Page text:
reduction of morbidity and mortality associated with malaria. However, most of
them are not frequently used in diagnosis of malaria especially in Kenyan
hospitals. Unlike microscopy and RDTs, molecular detection techniques have a
greater sensitivity that can reveal widespread presence of infections with very
low parasite densities (Snounou, Viriyakosol, Zhu, et al., 1993). Due to high detection of
both parasites and gametocytes, they are being introduced in many laboratories
in endemic countries and are widely used in interventions and field surveys (Andrade et al., 2010; Kamau et al.,
2011). These molecular detection
techniques are valuable in areas experiencing perennial malaria transmission
because majority of infections may be submicroscopic rendering microscopy
inefficient. Therefore, to accurately determine the proportion of individuals harboring
gametocytes and to quantify the actual burden of submicroscopic infection,
molecular techniques will be of utmost importance.

 

2.6. Malaria control strategies

 

Intensification
of concerted efforts to control malaria has greatly minimized malaria burden and
transmission most countries (Gething et al., 2010; Murray et al., 2012; Cotter et al.,
2013) Various strategies that  have been put in place for management and
control of malaria include; use of insecticide-treated bednets (ITNs),
widespread application of Indoor Residual Spray (IRS) and availability of
effective treatment of clinical malaria (Lindblade et al., 2013). Early treatment with effective antimalarial drugs has
remained main intervention but treatment is threatened by the growing
resistance of parasites to the existing drugs (Laxminarayan et al.,
2006). Currently, artemisinins are the most effective remaining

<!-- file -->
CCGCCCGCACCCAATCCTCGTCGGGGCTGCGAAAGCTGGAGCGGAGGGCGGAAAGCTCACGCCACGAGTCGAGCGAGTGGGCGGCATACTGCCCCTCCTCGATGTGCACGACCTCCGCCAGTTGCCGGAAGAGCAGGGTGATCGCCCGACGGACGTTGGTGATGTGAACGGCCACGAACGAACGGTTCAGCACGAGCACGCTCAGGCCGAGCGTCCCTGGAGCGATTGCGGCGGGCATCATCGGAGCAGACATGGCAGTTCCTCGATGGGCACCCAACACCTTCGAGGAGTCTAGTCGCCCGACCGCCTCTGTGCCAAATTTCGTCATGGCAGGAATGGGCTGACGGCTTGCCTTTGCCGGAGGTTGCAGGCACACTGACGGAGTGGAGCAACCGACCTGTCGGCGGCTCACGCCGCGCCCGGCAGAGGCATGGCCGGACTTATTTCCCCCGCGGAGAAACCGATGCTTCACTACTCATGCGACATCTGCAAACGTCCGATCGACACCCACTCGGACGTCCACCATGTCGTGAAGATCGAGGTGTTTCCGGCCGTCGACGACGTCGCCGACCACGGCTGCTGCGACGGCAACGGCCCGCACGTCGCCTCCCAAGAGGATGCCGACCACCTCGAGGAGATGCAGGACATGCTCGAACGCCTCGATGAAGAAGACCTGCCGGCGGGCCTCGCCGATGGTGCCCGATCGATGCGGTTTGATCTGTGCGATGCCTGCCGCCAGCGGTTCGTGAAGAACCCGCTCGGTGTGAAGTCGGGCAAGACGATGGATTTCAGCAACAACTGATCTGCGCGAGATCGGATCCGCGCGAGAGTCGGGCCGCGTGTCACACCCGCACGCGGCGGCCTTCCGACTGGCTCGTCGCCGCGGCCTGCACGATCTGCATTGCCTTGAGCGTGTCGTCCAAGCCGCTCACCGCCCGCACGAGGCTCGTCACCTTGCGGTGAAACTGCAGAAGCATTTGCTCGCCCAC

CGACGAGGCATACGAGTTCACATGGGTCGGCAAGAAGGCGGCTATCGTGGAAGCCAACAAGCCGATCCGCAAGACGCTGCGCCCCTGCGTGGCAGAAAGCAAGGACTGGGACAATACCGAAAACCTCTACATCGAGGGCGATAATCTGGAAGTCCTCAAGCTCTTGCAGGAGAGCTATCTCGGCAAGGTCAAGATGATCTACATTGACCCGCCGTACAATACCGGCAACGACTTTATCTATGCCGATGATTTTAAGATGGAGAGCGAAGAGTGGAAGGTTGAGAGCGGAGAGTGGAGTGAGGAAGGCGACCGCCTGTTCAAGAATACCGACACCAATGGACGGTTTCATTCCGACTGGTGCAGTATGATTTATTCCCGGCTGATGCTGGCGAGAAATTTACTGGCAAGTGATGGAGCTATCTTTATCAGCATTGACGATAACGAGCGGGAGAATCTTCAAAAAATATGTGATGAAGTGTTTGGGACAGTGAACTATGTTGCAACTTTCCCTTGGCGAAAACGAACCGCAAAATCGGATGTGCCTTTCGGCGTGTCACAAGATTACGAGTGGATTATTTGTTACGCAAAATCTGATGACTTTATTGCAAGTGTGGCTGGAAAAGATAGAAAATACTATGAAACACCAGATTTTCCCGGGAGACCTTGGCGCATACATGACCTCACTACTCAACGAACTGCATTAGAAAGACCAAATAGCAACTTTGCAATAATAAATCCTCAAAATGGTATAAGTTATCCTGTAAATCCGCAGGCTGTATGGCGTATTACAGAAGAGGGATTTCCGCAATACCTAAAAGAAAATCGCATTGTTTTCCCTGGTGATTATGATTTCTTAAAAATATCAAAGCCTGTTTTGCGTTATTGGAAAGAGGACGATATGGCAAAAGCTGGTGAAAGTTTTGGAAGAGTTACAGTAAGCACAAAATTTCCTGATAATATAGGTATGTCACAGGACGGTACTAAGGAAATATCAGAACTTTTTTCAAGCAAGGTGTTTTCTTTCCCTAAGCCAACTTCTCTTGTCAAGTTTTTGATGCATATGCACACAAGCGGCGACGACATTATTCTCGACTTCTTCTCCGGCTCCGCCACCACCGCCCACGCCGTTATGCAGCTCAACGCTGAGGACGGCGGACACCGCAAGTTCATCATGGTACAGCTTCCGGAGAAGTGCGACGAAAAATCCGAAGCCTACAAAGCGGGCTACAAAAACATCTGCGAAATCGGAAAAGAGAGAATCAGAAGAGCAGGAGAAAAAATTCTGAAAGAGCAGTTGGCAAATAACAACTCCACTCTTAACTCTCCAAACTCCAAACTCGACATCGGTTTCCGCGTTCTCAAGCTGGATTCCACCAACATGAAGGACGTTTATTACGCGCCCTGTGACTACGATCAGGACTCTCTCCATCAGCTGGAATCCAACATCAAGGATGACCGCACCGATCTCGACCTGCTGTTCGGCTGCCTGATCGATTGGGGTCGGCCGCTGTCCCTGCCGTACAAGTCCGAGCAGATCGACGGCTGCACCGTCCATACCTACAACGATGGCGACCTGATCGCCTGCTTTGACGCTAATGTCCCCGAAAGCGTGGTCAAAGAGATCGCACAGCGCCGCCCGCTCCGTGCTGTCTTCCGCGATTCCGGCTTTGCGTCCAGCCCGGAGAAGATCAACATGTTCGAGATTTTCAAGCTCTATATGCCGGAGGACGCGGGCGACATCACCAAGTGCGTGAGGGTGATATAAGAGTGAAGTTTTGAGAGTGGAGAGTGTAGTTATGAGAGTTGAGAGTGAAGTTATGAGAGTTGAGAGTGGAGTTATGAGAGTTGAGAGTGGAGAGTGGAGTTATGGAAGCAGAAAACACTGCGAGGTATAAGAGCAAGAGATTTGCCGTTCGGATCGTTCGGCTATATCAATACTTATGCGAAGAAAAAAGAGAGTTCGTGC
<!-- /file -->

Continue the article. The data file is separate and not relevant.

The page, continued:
antimalarial. These drugs  can
effectively clear  asexual blood stages
and  P. falciparum gametocytes at manageable concentrations (Maude et al., 2010). Efficacy of chloroquine, Sulphadoxine-Pyrimethamine (SP),
amodiaquine and quinine diminished after reported cases of emerging drug
resistant parasites (Trampuz et al., 2003; Achan et al.,
2011; Shujatullah et al., 2012; Wongsrichanalai and Sibley, 2013).

 

Both ITNs an IRS remain the major control
interventions against the malaria vectors. For successful implementation, World
Health Organization has intensified campaign to cover all population at risk
with either ITNs or indoor residual spraying (IRS) (WHO, 2008). Study findings further indicate that both ITNs and
IRS are capable of cutting down malaria transmission when applied independently
(Lengeler, 2004; Pluess et al., 2010; Kim et al., 2012).
As a result, many countries have adopted both interventions (Raghavendra et al., 2011). In Africa, the ownership of
ITNs per household increased from 3% in 2000 to 54% in 2013 while the
proportion of the population protected by IRS increased from below 5% in 2005
to 8% in 2012 (WHO, 2013; West et al., 2014).
In western Kenya, malaria control activities have been intensified for more
than 10 years but parasite prevalence in children under the age of 5, only
reduced from 83% in 1999 to 41% in 2009 by microscopy (Hamel et al., 2011). To improve efficiency of
these intervention strategies, asymptomatic individuals should be targeted to
interrupt continuous transmission. This is possible with adoption of very
sensitive detection tools.